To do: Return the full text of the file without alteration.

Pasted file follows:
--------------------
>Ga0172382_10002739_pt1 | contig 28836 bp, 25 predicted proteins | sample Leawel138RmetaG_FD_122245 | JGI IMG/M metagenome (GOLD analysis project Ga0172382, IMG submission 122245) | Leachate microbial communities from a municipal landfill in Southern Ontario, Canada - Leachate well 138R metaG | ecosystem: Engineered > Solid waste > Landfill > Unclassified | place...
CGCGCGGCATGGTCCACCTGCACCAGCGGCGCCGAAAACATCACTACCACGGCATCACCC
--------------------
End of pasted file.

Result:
>Ga0172382_10002739_pt1 | contig 28836 bp, 25 predicted proteins | sample Leawel138RmetaG_FD_122245 | JGI IMG/M metagenome (GOLD analysis project Ga0172382, IMG submission 122245) | Leachate microbial communities from a municipal landfill in Southern Ontario, Canada - Leachate well 138R metaG | ecosystem: Engineered > Solid waste > Landfill > Unclassified | place...
CGCGCGGCATGGTCCACCTGCACCAGCGGCGCCGAAAACATCACTACCACGGCATCACCC